The Gita does not see the action of Nature and the withdrawal of the Akshara Purusha as irreconcilable opposites. The Divine Being is able to be both uninvolved and involved concurrently. This seems like a contradiction to the mental consciousness, but it is not an issue from the standpoint of the Supreme. While the mental consciousness focuses on “either / or” determinations, the wider stance of the Purushottama allows both action and inaction simultaneously.
The process of Yoga taught by the Gita aims to aid us in growing into the Divine Consciousness. The mental consciousness wants to create another irreconcilable opposition between the human and the divine. The spiritual consciousness that recognizes Oneness implies that “the Spirit who is here in a man and the Spirit who is there in the sun, it is one Spirit and there is no other.” (Taittiriya Upanishad, Brahmananda Valli, Chapter 8) . Based on this Oneness we actually become the divine as we shift to the standpoint that embodies it.
Sri Aurobindo explains: “This, we may say, is the poise of being from which he directs works, and by growing into this we are growing into his being and into the poise of divine works. For this he goes forth as the Will and Power of his being in Nature, manifests himself in all existences, is born as Man in the world, is there in the heart of all men, reveals himself as the Avatar, the divine birth in man; and as man grows into his being, it is into the divine birth that he grows.”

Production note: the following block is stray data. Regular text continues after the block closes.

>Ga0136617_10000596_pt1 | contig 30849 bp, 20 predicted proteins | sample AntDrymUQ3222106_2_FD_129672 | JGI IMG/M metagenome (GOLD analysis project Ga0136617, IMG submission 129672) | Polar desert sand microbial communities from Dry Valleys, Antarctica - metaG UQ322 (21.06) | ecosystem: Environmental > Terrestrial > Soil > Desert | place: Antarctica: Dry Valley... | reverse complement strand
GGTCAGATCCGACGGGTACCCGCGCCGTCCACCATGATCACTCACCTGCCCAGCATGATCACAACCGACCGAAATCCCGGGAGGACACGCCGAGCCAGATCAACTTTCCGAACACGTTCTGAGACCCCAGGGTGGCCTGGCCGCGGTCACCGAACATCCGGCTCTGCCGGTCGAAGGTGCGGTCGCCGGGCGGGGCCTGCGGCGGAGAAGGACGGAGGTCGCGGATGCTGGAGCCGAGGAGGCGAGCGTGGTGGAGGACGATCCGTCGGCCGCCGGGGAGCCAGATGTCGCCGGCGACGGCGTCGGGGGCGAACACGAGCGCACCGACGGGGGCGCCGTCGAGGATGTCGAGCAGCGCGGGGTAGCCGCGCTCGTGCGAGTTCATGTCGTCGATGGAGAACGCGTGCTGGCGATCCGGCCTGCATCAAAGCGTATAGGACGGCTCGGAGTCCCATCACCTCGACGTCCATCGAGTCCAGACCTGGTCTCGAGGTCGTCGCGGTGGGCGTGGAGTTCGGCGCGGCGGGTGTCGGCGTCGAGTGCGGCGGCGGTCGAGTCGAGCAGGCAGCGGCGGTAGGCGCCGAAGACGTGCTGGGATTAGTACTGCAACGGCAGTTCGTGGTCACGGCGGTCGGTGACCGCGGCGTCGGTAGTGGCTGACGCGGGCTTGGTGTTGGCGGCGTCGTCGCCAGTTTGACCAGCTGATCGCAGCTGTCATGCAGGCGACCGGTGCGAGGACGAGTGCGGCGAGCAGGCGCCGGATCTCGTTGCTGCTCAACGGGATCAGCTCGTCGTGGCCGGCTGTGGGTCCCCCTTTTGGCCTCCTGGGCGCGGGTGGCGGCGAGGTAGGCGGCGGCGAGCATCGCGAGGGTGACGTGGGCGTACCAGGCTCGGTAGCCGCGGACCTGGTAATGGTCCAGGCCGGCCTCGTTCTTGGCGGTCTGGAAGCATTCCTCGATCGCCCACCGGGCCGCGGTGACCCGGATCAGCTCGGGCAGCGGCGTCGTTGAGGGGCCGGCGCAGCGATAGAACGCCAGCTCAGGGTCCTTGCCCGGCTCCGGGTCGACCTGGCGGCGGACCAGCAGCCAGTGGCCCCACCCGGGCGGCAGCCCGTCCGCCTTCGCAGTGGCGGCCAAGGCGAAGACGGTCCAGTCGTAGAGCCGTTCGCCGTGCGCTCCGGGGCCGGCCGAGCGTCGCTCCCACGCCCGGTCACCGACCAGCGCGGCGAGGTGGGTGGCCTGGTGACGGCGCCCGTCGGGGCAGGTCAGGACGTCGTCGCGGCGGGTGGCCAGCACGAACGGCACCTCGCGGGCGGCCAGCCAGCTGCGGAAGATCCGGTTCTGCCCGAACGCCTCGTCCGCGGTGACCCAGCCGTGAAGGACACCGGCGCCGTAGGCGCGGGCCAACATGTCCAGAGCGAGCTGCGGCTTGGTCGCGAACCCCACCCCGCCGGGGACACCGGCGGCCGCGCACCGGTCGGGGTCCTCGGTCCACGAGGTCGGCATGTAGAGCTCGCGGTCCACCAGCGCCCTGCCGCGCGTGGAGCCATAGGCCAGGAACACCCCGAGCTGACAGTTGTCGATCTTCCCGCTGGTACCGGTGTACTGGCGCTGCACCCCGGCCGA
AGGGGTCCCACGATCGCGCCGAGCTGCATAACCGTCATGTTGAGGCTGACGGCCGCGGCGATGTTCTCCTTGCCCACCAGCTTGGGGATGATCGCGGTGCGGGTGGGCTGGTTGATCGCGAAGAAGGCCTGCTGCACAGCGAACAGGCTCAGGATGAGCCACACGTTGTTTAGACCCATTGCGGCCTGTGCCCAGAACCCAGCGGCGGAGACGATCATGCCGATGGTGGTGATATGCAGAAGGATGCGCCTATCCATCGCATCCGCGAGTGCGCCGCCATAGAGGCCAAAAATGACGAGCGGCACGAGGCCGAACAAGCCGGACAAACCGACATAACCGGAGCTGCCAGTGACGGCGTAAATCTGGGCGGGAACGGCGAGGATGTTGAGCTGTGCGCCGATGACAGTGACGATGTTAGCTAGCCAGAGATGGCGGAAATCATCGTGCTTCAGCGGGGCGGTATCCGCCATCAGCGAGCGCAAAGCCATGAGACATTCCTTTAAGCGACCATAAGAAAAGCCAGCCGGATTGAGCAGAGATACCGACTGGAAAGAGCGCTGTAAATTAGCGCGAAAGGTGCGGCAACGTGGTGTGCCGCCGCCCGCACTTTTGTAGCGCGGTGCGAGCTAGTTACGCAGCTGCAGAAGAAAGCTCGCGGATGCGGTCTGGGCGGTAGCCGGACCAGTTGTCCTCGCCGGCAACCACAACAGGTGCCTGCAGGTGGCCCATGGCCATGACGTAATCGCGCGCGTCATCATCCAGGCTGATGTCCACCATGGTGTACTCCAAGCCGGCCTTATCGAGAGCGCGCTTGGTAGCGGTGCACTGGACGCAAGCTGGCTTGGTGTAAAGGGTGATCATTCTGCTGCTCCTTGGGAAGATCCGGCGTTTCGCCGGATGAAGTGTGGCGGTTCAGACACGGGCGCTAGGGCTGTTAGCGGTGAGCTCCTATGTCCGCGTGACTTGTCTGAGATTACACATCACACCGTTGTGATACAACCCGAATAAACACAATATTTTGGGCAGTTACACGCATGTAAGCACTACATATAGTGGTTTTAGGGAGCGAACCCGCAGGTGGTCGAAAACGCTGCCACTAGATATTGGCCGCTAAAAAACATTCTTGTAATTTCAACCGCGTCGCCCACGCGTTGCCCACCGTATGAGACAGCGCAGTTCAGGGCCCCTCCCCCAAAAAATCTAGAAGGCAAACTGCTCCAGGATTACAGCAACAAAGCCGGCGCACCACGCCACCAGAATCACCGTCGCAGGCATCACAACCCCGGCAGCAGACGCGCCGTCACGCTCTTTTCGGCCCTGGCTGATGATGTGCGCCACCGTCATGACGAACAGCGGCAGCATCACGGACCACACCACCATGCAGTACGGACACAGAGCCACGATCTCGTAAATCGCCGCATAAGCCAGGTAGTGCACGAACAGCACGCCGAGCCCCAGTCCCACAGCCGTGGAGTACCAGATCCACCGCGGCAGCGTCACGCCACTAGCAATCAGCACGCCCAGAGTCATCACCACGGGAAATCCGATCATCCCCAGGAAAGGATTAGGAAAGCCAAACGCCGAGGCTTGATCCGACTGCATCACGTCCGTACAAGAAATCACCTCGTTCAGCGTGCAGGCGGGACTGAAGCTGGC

This also makes us one with all other existences: “One with him in being, we grow one with all beings in the universe and do divine works, not as ours, but as his workings through us, for the maintenance and leading of the peoples.”
The process we undertake eventually leads us to an understanding by identity of the divine Being and provides us the guidance we require to know what the divine work in the world is, upon which we have to focus.
Sri Aurobindo, Essays on the Gita, First Series, Chapter 24, The Gist of the Karmayoga, pg. 246
Sri Aurobindo, The Upanishads, pg. 273